[Now] comes the high solemn feast of God’s dark glory and grandeur. Now begins the most awesome and terrifying time in the Church year. Now begins our vigil; we wait, we stand beside and with our God who loves us and suffers with us, beside us, for us. But we can stand with our God only insofar as we stand beside and wait in active and compassionate solidarity with children, women, and men who suffer concretely, unbeautifully, and actually in our world which is God’s world—the poor, oppressed, and excluded; abused children, battered women, and homeless men; those who believe, those who believe differently, and those who are afraid to believe. We stand and wait in love for Love to cast upon us the rays of dark, divine glory. (M. Shawn Copeland, Sermon for Palm Sunday, April 9, 2017)

 

In Christ, God enters into solidarity with the pain, sorrow, sin, and struggle of humankind. This is the arduous truth with which we must come to terms each and every Good Friday: that this is how our God puts his ‘glory and grandeur’ on display—by suffering and dying with and for us. As womanist theologian M. Shawn Copeland reminds us in our lesson today, God suffers not only in solidarity with humankind writ large—though that—but suffers in solidarity in particular with the poor and the oppressed, those whom Jesus calls ‘the least of these’ (Matthew 25). The startling message of Christianity is that God died on a hill outside the city walls of Jerusalem, crucified amongst criminals, in order that we and our whole world, from bottom to top, might subsequently share fully in God’s own life and love. This is the truth with which we must come to terms. This is the wreckage we must learn to see as beautiful, the carnage in which we must learn to see ‘God’s dark glory and grandeur.’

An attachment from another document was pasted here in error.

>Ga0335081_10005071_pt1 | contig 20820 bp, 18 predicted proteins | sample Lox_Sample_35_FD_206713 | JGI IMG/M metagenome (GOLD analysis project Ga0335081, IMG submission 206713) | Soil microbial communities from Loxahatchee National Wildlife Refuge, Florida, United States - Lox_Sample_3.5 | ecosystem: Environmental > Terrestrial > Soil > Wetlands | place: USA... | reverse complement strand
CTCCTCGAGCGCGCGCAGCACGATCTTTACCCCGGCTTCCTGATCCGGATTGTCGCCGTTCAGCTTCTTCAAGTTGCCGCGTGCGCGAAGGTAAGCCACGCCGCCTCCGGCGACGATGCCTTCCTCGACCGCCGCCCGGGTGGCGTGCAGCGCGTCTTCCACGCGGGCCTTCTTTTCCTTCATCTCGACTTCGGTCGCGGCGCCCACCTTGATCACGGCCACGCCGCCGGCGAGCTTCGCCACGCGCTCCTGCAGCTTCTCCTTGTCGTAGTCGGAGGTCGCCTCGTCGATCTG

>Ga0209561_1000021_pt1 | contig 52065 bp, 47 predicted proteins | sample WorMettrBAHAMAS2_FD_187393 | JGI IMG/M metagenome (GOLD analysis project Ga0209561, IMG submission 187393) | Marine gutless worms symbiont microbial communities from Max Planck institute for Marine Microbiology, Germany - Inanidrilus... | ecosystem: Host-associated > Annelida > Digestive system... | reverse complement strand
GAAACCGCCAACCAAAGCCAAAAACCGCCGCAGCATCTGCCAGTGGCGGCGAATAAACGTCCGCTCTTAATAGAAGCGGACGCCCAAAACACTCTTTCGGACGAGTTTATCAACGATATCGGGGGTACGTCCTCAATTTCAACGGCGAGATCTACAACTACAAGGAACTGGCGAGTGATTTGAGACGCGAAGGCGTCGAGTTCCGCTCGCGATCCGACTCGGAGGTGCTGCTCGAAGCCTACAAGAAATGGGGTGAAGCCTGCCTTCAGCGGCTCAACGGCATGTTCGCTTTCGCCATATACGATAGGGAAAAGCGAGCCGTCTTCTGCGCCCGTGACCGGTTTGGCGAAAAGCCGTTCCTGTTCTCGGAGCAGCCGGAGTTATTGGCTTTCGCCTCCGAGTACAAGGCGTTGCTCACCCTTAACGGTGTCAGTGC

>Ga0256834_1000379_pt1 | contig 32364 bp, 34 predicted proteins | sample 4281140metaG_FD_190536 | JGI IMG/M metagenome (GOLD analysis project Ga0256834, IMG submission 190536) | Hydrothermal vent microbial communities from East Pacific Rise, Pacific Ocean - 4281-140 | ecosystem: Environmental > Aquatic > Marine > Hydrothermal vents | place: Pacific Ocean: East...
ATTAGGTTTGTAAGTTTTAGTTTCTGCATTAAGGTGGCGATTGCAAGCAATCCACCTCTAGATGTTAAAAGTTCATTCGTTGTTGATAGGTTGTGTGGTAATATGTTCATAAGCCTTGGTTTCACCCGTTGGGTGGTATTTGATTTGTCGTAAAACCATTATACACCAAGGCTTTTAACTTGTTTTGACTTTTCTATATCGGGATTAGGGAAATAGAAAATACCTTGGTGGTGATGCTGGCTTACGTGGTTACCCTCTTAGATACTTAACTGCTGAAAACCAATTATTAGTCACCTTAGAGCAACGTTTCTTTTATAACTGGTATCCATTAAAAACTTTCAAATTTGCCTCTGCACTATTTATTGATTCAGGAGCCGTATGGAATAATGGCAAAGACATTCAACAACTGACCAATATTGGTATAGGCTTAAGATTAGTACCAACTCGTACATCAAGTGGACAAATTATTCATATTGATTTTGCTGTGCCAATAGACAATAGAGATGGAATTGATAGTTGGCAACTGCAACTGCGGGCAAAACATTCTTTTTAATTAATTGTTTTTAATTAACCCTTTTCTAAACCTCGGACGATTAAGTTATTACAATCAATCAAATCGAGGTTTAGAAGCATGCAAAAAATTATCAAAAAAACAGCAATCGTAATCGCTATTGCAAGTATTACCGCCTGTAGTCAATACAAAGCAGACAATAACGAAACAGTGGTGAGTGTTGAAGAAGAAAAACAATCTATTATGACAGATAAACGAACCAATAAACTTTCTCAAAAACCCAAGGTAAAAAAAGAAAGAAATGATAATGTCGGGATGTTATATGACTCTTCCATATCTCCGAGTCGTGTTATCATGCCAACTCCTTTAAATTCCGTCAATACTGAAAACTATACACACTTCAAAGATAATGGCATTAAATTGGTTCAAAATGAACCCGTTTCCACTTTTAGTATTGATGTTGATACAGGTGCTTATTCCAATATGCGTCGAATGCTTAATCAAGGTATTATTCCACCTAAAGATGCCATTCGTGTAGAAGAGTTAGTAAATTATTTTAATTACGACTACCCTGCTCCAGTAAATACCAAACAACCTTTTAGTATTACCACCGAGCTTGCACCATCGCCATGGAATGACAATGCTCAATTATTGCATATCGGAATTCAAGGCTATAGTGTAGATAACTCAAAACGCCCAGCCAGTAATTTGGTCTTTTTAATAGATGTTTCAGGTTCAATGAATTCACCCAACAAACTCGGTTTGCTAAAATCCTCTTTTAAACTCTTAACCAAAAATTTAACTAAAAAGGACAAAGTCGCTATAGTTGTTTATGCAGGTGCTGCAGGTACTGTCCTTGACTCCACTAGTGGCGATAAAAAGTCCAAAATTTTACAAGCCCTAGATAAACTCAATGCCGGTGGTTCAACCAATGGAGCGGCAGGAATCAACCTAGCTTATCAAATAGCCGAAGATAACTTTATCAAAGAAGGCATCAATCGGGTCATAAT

Let us pray: Almighty God, we pray you graciously to behold this your family, for whom our Lord Jesus Christ was willing to be betrayed, and given into the hands of sinners, and to suffer death upon the cross; who now lives and reigns with you and the Holy Spirit, one God, for ever and ever. Amen.

 

Go: In the Solemn Collects chanted today at the Good Friday liturgy, we will pray for “all who suffer and are afflicted in body or in mind,” first among whom are named “the hungry and the homeless, the destitute and the oppressed,” as well as “the sick, the wounded and the crippled … those in loneliness, fear, and anguish … those who face temptation, doubt, and despair … the sorrowful and bereaved … prisoners and captives, and those in mortal danger.” Who has God put on your heart and mind this Holy Week? As you meditate on the Cross of Christ today, consider how you can share the light and love of our Lord’s resurrection with them in the coming days.

A Journey Through the Passion is a daily meditation for Lent curated by Fr. Justin Crisp, our Associate Rector and Theologian-in-Residence. Meditations follow the schedule of readings for our 2019 Maranatha House Churches, feature prayers for the season of Lent according to the Book of Common Prayer and Lesser Feasts and Fasts, and are patterned on the seven practices of The Way of Love, a rule of life for the Episcopal Church.